Jellinek, S. Wilson, K.A., Hagger, V., Mumaw, L., Cooke, B., Guerrero, A.M., Erickson, T.E., Zamin, T., Waryszak, T., Standish, R.J.
Landscape‐scale restoration requires stakeholder collaboration and recognition of diverse social and ecological motivations to achieve multiple benefits. Yet few landscape restoration projects have set and achieved shared social and ecological goals. Mechanisms to integrate social and ecological motivations will differ in different landscapes. We provide examples from urban, agricultural, and mined landscapes to highlight how integration can achieve multiple benefits and help incentivize restoration. Better communication of ecological and especially social benefits of restoration could increase motivation. Social and economic incentives from carbon markets are evident in agricultural landscapes, biodiversity offset schemes are unlikely to motivate restoration without proof‐of‐concept, and framing restoration in terms of ecosystem services shows promise. When setting restoration goals, it is important to recognize the diverse motivations that influence them. In doing so, and by evaluating both social and ecological benefits, we can better achieve desired restoration outcomes. Customizing incentives to cater for diverse stakeholder motivations could therefore encourage restoration projects.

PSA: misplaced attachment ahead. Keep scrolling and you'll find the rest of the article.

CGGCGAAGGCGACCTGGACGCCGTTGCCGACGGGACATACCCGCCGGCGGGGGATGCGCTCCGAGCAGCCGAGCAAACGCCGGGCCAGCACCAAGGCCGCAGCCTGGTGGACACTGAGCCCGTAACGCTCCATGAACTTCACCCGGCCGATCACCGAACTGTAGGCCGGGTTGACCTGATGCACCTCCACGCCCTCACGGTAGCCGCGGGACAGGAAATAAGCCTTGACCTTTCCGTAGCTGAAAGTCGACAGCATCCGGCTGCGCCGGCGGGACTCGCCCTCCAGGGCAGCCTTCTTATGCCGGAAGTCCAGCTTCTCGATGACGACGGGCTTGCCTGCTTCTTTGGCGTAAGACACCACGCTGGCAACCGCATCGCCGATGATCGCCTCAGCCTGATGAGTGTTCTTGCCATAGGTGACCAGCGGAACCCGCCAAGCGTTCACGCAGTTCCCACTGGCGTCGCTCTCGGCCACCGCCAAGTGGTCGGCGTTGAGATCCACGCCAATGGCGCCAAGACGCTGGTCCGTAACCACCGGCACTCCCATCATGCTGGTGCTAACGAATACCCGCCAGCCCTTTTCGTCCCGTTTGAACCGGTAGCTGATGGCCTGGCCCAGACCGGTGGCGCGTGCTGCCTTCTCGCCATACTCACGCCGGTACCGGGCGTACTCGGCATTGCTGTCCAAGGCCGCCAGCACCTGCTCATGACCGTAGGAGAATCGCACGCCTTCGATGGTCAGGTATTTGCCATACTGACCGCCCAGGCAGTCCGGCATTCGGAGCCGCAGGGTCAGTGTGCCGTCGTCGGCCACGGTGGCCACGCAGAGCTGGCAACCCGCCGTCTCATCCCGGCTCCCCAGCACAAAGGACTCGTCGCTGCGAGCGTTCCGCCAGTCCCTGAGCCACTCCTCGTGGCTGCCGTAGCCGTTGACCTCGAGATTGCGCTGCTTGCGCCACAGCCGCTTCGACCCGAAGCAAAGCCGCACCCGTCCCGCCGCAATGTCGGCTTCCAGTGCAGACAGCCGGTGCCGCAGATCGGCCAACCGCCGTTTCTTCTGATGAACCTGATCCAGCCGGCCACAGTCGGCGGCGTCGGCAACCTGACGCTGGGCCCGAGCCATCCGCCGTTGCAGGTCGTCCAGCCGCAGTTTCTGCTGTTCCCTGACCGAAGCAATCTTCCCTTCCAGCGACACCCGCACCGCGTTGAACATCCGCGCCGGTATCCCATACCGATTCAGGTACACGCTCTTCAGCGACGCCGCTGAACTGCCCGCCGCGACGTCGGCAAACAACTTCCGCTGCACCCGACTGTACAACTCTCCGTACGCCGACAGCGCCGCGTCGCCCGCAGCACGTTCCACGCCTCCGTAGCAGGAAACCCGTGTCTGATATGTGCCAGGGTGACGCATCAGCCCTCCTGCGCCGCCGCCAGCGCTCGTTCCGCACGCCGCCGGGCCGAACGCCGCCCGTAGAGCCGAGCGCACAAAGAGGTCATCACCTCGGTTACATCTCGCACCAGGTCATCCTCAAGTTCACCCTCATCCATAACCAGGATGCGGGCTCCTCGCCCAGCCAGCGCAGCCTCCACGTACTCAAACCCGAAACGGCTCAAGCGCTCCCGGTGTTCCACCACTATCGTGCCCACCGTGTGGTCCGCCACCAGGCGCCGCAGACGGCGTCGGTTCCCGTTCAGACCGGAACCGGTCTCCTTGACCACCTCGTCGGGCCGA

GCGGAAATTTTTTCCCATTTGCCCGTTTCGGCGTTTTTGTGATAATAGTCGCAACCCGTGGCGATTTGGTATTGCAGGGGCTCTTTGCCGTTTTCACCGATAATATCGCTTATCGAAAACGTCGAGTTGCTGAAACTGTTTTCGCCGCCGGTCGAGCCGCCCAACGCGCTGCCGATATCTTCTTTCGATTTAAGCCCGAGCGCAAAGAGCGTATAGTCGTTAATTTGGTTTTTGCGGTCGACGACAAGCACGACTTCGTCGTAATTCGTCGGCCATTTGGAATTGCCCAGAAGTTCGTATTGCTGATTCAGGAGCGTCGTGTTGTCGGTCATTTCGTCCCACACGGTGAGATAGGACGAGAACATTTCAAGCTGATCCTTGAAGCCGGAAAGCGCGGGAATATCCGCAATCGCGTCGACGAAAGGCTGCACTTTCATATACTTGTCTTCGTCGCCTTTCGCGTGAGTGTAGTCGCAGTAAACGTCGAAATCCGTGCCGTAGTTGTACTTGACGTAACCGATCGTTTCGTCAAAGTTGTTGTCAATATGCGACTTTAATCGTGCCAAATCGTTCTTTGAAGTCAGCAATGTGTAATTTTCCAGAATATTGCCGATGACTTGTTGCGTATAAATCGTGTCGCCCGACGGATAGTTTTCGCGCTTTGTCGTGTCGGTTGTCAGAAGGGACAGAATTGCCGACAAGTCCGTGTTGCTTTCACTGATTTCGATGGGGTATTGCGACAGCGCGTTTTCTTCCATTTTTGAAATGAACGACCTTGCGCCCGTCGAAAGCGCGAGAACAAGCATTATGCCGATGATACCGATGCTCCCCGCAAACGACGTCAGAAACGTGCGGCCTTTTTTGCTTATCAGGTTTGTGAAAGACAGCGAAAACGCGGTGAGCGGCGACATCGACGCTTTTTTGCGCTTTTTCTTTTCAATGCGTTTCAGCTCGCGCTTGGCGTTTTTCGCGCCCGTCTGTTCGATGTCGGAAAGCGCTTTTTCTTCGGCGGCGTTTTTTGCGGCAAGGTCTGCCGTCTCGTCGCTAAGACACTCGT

Journal of Applied Ecology